Increasingly, professionals value flexibility and time just as much as pay and benefits – if not more. This trend occurs simultaneously with the development of technology that allows employees to work from home. One drives the other, to the extent that a new Virgin Business Media study found that as much as 60 percent of U.K. office employees will work from home within the next decade, according to The Next Web. The influx of Voice over Internet Protocol (VoIP) and video conferencing devices allows staff to correspond with other company members and their clients without leaving the comfort of their kitchen tables.
"There's a change coming to the way we work," Tony Grace, Chief Operating Officer of Virgin Media Business, said in the study. "Remote working isn't anything new, but with technology providing the right tools for the job, the acceptance that it will soon be the norm is." He continued, "The growth in video and social media across corporate networks is also supporting this migration away from the traditional office confines; the importance to underlying network infrastructure once more comes under the spotlight."
For some, the growth of remote communication means the decline of face-to-face client meetings. Seventy-two percent believe such interactions will soon be completely gone. But this raises the important question – will our communication grow less meaningful as it moves to remote protocols? Without face-to-face interaction, will client interactions grow stale?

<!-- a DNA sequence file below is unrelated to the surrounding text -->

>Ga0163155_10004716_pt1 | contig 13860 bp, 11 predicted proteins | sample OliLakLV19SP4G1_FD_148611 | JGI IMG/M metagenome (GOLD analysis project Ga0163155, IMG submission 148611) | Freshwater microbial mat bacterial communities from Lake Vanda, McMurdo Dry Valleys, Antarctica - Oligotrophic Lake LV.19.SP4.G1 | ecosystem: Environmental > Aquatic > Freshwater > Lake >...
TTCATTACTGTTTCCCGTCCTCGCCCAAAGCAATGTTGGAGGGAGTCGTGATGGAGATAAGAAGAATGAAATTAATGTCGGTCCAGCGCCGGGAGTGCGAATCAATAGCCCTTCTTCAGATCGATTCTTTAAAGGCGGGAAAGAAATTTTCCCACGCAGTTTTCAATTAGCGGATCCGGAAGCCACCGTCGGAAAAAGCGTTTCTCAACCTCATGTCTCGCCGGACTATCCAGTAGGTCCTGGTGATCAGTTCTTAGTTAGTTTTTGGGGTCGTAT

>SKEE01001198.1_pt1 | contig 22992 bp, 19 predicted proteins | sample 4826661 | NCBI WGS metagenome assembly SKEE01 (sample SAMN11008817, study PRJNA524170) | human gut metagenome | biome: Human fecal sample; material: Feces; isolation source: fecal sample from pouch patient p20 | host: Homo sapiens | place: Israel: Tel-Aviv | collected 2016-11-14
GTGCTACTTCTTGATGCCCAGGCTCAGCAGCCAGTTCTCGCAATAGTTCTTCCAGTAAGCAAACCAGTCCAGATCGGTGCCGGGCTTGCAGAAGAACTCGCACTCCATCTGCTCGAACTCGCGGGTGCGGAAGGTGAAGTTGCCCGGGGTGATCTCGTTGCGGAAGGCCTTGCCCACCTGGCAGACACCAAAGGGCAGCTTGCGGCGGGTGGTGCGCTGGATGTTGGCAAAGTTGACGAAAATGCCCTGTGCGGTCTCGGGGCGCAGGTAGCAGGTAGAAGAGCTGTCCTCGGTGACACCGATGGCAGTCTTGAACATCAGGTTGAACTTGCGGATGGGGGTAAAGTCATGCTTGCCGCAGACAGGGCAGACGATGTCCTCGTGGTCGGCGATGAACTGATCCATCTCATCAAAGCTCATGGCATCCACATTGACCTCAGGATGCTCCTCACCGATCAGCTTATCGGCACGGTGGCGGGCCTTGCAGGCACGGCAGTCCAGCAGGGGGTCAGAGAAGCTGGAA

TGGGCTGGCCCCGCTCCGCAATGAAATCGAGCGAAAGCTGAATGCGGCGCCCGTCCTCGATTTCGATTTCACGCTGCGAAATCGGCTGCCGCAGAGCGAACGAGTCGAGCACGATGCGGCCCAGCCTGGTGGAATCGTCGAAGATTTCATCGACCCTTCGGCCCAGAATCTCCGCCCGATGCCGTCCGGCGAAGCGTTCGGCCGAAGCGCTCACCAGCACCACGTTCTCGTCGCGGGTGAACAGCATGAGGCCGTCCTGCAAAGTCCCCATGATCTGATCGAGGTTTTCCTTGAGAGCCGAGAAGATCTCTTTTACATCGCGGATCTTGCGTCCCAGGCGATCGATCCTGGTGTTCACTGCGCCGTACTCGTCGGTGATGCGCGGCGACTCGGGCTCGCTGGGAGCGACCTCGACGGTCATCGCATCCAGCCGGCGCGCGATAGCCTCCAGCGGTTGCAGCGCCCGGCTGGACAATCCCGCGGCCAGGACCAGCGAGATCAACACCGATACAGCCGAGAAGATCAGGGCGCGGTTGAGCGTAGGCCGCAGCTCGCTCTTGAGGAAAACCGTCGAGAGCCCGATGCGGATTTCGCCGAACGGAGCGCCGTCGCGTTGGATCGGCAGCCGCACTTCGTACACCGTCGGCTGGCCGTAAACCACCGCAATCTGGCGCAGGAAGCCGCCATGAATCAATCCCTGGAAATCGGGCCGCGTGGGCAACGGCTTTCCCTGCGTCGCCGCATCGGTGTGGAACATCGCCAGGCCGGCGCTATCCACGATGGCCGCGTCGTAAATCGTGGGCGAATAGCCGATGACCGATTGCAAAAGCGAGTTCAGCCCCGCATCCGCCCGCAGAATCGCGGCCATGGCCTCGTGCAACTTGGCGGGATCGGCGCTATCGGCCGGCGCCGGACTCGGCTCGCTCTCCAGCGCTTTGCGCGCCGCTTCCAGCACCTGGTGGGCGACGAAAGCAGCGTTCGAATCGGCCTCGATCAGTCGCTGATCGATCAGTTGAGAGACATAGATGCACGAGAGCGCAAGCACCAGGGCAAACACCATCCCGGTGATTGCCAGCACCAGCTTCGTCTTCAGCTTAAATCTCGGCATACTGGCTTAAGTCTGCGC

Remote video conferencing opens a new channel for communication
Fortunately, some of those facial cues can be preserved by the growth of reliable video conferencing. Small businesses that implement video conferencing software can get the best of both worlds – employees who have the freedom to work from home but also the capability to have valuable interfacing with clients.
Remote video monitoring is not a new trend, but only recently has it become affordable and fast enough to warrant widespread use, according to IT Pro Portal. While video conferences do use more data, the amount is not enough to become a detriment. Companies could even afford several 4G video meetings per week without taking a major chunk out of their resource allocation.
The technology is only improving. The development of 4G was a huge step up from 3G and 5G could prove to be a similar leap. As the process networks move forward, video conferencing will become even easier.
More than just an office tool
A wide scope of small businesses can benefit from video conference integration – not just those located in an office building. Technical or vocational professionals like mechanics or plumbers can use video to discuss the nature of a problem with a client before arriving at the scene. That way, workers can pinpoint the issue without relying on the client's knowledge or description. This insight could save extra trips for the worker and make the visit more efficient and easier.
The technology also has benefits for hospitals and health centers that need specialists' opinions who may not be physically available. Rather than sending a patient hours away to a major hospital, video conferencing will allow those professionals to essentially come to the patient. For those in need of immediate care, or whose conditions are unsuitable for travel, this development could even be a lifesaver.
Telecom industry piece brought to you by Marlin Equipment Finance, leaders in telecommunications equipment financing. Marlin is a nationwide provider of equipment financing solutions supporting equipment suppliers and manufacturers in the security, food services, healthcare, information technology, office technology and telecommunications sectors.